Archive for July, 2008

This is an excerpt from an article I wrote for USA Gymnastics.  Again, although written for gymnastics the functional relationships and concepts can be applied to any movement. The lumbopelvic hip area consists of the lumbar spine, pelvis, and hip joints. The major muscles include the low back, abdominals, gluteals, and hip flexors.  Optimal strength and flexibility are required for all parts to function efficiently and harmoniously in an effort to complete a task. Compensation patterns and faulty movement occur as a result of flexibility deficits and muscle imbalances. This in turn leads to decreased performance and increased risk of injury. The hip flexors, calves, hamstrings and chest muscles are most prone to tightness simply due to the patterns of daily living. For example:  sleeping in the fetal position 6-8 hours per night, sitting in school all day, driving, sitting to read, eat, study, etc. Not to mention fatigue and over training. The human body is very adaptable and efficient. When flexibility deficits or muscle imbalances are present, the system cannot operate efficiently. But the body will find a way (compensate) to get the job done.  For example; when the hip flexors are tight, the gymnast will not be able to fully extend the hip and will compensate by increasing extension through the low back. Over time this can lead to low back pain and stress fractures. Many female gymnasts are observed to have an increased curvature of the low back, a pelvis that tilts forward and a lengthened abdominal area. Let’s look at the functional relationships of this posture and discuss how this can lead to a myriad of movement/performance problems. An anteriorly tilted pelvis is usually associated with tight hip flexors, weak abdominals, tight low back muscles, tight hamstrings and weak gluteals. Tight hip flexors will pull the pelvis forward. As a result, the curve in the low back increases which puts increased stress on the joints.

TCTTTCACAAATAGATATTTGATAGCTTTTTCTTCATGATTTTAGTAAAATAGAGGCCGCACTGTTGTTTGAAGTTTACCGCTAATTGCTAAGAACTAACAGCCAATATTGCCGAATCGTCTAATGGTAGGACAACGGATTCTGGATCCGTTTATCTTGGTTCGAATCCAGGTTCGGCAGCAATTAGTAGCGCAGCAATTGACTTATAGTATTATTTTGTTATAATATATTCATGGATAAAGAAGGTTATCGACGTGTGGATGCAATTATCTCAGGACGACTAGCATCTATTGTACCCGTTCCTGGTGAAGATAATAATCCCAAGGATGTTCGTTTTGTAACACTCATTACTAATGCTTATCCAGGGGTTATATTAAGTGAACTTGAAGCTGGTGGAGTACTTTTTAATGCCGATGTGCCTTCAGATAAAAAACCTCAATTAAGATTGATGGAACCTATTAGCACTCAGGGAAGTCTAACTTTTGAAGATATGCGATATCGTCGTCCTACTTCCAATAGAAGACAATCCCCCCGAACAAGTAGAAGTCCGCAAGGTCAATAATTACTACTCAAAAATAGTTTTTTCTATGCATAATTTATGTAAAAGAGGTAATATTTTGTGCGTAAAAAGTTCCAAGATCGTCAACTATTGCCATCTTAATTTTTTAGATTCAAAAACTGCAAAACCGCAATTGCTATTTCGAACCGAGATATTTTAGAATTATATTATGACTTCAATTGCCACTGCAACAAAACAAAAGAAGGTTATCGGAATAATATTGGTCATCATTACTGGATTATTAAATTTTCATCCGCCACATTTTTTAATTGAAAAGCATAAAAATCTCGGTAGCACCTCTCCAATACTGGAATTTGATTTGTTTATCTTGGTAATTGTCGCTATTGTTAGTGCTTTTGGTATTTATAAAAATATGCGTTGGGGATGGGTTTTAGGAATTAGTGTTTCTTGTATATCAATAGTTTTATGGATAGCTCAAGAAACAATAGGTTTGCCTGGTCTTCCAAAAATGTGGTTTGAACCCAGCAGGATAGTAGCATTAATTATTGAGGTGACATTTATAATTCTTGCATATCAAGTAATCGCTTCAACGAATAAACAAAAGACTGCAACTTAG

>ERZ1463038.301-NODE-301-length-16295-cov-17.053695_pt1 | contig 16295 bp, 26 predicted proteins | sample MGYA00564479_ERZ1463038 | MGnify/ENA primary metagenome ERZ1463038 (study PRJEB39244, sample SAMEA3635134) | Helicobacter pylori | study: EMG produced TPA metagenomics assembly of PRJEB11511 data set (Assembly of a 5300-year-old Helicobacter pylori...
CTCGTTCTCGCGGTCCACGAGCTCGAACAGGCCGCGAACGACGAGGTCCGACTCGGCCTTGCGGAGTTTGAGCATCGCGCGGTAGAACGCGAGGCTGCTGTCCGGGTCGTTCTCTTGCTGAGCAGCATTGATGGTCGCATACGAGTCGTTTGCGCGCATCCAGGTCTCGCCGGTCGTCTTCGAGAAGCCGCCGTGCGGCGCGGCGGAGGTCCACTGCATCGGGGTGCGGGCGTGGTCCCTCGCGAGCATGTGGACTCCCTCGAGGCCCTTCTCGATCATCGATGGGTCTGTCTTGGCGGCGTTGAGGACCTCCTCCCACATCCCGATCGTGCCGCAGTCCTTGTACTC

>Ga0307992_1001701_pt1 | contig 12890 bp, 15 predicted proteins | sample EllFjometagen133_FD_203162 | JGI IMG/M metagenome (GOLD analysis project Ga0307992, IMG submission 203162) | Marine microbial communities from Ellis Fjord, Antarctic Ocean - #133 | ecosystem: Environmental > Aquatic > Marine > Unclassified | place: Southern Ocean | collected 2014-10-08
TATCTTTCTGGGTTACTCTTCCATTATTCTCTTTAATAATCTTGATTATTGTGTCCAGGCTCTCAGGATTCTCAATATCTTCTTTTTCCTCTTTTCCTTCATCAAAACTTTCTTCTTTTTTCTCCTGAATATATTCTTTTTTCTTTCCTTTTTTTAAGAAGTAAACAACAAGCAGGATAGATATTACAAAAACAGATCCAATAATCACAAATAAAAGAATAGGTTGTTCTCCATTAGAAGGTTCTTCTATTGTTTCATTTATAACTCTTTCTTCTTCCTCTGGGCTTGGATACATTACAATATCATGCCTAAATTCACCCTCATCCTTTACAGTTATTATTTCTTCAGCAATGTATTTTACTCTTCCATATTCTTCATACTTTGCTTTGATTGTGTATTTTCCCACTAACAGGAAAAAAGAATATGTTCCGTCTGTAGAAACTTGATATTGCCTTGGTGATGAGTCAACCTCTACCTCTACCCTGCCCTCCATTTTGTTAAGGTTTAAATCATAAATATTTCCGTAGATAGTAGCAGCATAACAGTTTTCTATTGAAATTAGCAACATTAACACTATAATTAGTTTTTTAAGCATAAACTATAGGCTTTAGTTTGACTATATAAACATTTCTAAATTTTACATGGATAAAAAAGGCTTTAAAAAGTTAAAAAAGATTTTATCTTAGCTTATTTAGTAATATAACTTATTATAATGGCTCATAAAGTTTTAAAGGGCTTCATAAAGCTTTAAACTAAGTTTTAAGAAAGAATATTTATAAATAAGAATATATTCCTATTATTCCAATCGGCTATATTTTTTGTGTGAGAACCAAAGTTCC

This stress coupled with the repetitive back bending and twisting can lead to pain and stress fractures. Also, any time you need to extend through the hip (move the hip forward or the leg backward), the tightness in the hip flexor will not allow it and guess where you will get the extension…that is right, through the low back. When the pelvis tilts forward it increases tension in the hamstrings by causing them to lengthen. This creates a higher risk of hamstring strains and contributes to weakness/decreased control of the abdominals. Ultimately leading to poor trunk control. An interesting neurological phenomenon occurs as a result of muscle tightness. It is called reciprocal inhibition. Simply stated, it means that if a major muscle is tight it will inhibit the muscle that opposes it. In our example, when the hip flexor is tight it will limit the gluteus maximus muscles function. That would mean the gluteals ability to powerfully extend the hip (take off, jumping), absorb shock upon landing, and control motion of the entire lower extremity, especially rotation would be diminished. You can imagine the performance and injury risks this poses to the athlete.  Tightness in the low back will inhibit the deep abdominal muscles that are important for trunk and lumbar stability. So, not only does tightness lead to compensation but also interferes with strength. For example, when doing a split leap, the front leg is at risk for a hamstring strain because it is tight from the anteriorly tilted pelvis and it will be very difficult to get the fully extended position of the back leg/hip due to tightness of the hip flexor. This article discusses the lumbopelvic hip area and will review the anatomy and the functional relationships of the musculature. The article also describes stretches and exercises to address the problems described in the lumbopelvic hip area. Additionally, the gymnasts will have decreased strength to push off the ground to get airborne and the gluteus maximus will not have the strength (reciprocal inhibition from the tight hip flexor) to extend the hip by pulling the leg back. The gymnast will most likely compensate by extending through the low back, not to mention hurry to get her feet back on the ground due to lack of height off the ground from a diminished push off. One more thing, while we are on the subject; tightness in the hip flexor will limit maximum extension of the hip while jumping in which the body will compensate, often by hyper extending the knees thereby leading to patellar tendonitis and knee pain. Keep in mind there are just a few examples relating to the hip/pelvis that can lead to compensation, injury and poor performance. With proper stretching and strengthening many of the above mentioned problems can be avoided and proper muscle activation and control can be achieved. With gymnastics requiring a combination of